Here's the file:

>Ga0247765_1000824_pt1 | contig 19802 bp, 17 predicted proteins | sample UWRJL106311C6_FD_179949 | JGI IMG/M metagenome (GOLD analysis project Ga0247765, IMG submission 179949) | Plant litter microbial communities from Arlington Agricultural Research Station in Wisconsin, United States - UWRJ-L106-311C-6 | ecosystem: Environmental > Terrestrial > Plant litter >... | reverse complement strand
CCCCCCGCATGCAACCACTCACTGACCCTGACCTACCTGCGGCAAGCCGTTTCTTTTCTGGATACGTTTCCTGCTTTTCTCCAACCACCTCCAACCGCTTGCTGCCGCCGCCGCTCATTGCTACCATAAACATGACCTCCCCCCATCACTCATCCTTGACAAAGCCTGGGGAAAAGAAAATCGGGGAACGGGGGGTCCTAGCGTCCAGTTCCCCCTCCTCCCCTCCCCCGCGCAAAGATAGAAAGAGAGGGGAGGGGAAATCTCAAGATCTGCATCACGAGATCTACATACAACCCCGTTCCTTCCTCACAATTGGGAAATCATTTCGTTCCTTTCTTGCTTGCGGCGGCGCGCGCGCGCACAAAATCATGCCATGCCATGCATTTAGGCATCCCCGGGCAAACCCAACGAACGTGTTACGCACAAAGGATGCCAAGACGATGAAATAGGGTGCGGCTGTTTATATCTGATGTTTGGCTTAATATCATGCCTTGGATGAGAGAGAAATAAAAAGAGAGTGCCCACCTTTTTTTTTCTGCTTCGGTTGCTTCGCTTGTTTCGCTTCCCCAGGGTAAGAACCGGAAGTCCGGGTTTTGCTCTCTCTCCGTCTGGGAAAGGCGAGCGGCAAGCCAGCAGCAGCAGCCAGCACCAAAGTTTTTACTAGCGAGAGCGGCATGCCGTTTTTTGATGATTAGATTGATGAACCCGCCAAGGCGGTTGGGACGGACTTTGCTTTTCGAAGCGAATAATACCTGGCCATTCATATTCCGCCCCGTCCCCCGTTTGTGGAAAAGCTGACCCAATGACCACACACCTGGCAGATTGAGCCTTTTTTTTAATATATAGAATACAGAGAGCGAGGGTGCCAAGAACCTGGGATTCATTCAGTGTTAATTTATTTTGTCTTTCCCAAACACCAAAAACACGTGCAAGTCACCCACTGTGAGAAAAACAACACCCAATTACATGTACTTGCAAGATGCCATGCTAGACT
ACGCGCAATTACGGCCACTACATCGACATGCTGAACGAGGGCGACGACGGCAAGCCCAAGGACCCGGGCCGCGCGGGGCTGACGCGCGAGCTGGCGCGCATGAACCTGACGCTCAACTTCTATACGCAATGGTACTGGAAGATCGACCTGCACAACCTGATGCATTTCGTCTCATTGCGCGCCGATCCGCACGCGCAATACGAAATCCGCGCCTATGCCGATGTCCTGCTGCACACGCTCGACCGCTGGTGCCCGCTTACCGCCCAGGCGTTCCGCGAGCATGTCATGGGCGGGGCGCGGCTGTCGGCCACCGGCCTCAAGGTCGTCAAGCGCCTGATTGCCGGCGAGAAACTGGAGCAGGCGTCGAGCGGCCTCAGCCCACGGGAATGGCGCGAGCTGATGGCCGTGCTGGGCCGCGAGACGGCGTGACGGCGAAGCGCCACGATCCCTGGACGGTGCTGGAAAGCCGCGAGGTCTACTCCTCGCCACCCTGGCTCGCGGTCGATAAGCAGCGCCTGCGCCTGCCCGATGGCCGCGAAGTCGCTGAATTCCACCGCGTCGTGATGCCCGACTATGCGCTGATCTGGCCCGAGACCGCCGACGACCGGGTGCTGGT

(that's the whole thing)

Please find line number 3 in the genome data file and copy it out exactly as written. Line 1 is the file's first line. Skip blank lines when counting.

ACGCGCAATTACGGCCACTACATCGACATGCTGAACGAGGGCGACGACGGCAAGCCCAAGGACCCGGGCCGCGCGGGGCTGACGCGCGAGCTGGCGCGCATGAACCTGACGCTCAACTTCTATACGCAATGGTACTGGAAGATCGACCTGCACAACCTGATGCATTTCGTCTCATTGCGCGCCGATCCGCACGCGCAATACGAAATCCGCGCCTATGCCGATGTCCTGCTGCACACGCTCGACCGCTGGTGCCCGCTTACCGCCCAGGCGTTCCGCGAGCATGTCATGGGCGGGGCGCGGCTGTCGGCCACCGGCCTCAAGGTCGTCAAGCGCCTGATTGCCGGCGAGAAACTGGAGCAGGCGTCGAGCGGCCTCAGCCCACGGGAATGGCGCGAGCTGATGGCCGTGCTGGGCCGCGAGACGGCGTGACGGCGAAGCGCCACGATCCCTGGACGGTGCTGGAAAGCCGCGAGGTCTACTCCTCGCCACCCTGGCTCGCGGTCGATAAGCAGCGCCTGCGCCTGCCCGATGGCCGCGAAGTCGCTGAATTCCACCGCGTCGTGATGCCCGACTATGCGCTGATCTGGCCCGAGACCGCCGACGACCGGGTGCTGGT